At this point, I will now take a moment and apologize because I have pumped for 12 years & have the benefits of being covered for insulin pump therapy throughout this time, I assume everyone knows what I know about them. I also assume, if they have the ability to, they would automatically want to be on one. That is very ignorant of me and I’m sorry. I started Diabetes Beyond Borders for this very reason, to educate and give as much information to empower you. Unfortunately I missed the mark on this one.

One more small disclaimer. I worked as a Territory Manager for Medtronic Inc. selling Paradigm Insulin Pumps. This Blog will not sell one pump over another. At this point I am now doing Insulin Pump starts & follow-up for Medtronic and Accu-Chek. As a Health Care Professional, peep living with Type 1 & Mom of a Type 1, my aim now is to give you an unbiased summary about Insulin Pump Therapy so that you can research more to see if pumping is right for you & which one best suits your lifestyle & needs if you decide to.

So…here we go….

SIZE: In general, all pumps are bigger then a pager but smaller than a cell phone. Many people have mistaken mine for a pager or cell. In the picture in my hand is one of the smaller ones. I don’t need a lot of insulin, so I use a smaller pump.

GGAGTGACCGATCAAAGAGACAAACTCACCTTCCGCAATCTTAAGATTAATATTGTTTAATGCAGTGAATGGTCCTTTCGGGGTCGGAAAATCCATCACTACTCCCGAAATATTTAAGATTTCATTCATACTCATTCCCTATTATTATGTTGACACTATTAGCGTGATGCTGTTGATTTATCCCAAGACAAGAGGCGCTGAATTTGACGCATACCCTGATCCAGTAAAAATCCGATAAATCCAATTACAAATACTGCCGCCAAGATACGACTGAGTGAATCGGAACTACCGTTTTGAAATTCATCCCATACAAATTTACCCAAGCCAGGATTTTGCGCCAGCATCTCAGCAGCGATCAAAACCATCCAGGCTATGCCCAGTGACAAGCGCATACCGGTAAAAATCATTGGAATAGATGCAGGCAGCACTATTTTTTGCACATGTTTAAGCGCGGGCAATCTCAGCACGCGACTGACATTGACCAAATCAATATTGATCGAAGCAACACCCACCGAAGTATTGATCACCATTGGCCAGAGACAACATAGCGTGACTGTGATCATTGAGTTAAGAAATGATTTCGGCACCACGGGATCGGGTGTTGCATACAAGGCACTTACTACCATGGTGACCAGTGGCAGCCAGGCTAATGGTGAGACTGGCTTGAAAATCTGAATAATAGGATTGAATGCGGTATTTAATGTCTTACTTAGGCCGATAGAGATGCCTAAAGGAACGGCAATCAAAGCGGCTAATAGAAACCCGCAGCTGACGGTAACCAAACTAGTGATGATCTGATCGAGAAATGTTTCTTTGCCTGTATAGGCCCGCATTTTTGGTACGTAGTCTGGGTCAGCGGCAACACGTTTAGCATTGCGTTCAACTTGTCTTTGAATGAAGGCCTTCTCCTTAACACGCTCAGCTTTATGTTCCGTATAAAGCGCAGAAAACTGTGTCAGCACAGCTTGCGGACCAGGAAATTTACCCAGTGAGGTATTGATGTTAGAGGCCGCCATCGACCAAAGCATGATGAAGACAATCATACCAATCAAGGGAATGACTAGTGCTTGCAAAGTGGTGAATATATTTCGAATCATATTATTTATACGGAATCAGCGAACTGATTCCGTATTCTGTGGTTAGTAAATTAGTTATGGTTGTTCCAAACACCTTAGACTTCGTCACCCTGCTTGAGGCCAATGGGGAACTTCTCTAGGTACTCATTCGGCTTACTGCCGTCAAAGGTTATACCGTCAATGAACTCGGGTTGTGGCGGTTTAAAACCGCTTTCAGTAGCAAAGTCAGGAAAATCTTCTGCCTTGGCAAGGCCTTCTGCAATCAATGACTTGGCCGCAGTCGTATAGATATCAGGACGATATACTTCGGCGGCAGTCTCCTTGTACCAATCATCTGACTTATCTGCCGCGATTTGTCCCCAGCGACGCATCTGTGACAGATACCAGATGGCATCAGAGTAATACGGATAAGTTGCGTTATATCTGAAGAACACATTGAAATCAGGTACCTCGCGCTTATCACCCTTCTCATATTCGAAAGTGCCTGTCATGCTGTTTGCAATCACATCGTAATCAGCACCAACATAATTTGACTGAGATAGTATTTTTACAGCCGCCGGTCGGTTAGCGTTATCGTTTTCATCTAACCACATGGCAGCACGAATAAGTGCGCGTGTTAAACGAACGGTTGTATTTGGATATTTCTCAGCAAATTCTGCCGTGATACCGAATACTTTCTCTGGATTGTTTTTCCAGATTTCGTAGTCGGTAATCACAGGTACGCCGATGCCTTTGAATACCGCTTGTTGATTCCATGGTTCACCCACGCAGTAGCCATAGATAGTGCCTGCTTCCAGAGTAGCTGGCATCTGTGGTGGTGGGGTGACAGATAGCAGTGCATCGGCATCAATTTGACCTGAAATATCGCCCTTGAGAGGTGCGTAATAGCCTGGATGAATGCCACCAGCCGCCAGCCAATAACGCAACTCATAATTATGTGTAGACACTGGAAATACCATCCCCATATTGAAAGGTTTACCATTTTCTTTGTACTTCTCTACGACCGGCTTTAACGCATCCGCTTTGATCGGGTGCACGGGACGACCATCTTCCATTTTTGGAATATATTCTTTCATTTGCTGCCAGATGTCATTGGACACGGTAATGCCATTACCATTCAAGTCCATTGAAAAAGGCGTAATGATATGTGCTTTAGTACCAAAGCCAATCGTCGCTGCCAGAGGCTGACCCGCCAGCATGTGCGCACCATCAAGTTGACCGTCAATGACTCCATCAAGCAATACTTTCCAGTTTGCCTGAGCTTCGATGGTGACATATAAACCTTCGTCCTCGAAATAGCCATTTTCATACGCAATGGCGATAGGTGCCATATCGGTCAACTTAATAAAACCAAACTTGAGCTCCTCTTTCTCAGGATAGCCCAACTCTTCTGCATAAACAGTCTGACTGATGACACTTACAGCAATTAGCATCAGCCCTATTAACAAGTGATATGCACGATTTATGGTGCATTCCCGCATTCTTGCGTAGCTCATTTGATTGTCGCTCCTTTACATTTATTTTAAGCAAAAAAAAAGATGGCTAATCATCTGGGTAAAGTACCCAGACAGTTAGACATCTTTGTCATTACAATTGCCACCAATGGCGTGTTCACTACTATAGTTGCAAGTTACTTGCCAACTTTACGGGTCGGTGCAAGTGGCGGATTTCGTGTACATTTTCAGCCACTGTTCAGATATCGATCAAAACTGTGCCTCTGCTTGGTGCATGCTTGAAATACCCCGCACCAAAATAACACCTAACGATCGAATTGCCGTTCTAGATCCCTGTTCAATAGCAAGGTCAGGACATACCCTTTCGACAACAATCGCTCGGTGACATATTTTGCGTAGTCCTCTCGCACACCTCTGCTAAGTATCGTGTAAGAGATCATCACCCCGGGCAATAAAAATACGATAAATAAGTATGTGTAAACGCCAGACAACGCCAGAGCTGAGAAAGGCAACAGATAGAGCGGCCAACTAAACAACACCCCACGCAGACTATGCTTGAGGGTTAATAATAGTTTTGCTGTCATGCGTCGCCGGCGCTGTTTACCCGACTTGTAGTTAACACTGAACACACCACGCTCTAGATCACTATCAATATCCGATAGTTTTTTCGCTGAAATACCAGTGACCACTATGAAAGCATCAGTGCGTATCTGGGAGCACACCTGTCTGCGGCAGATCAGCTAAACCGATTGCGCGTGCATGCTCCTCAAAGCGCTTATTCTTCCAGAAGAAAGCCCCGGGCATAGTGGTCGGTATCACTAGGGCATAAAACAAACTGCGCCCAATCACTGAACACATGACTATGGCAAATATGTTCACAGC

COLOURS: You want colour it, you got it. There is charcoal, clear (like mine), pink, green, purple… You can buy covers & skins to decorate it anyway you see fit. I like the clear one because I wear mine in my bra a lot…I don’t want it to be seen through my shirt. A lot of guys like charcoal because it looks more like a pager.

PARTS OF THE PUMP 101:

1. BUTTONS: Used to navigate the pump.  About 5 buttons on the face/front of it, some pumps have ~1 or 2 on the side as well.

2. REMOTE:  Some pumps have remotes that work also as the glucose meter. Not all have this.

3. CARTRIDGE: Fits in the pump which has Rapid Acting insulin such as NovoRapid, NovoLog, Humalog, Apidra (when on a pump you no longer take Long Acting insulin such as NPH, Levemir or Lantus). The cartridge is plastic.

4. TUBING:  It is attached to the cartridge of insulin which comes in various lengths, as short as 18″ to as long as 43″ & a few lengths in between. The tubing is flexible & durable. There is a new ‘patch’ pump on the market that does not have tubing.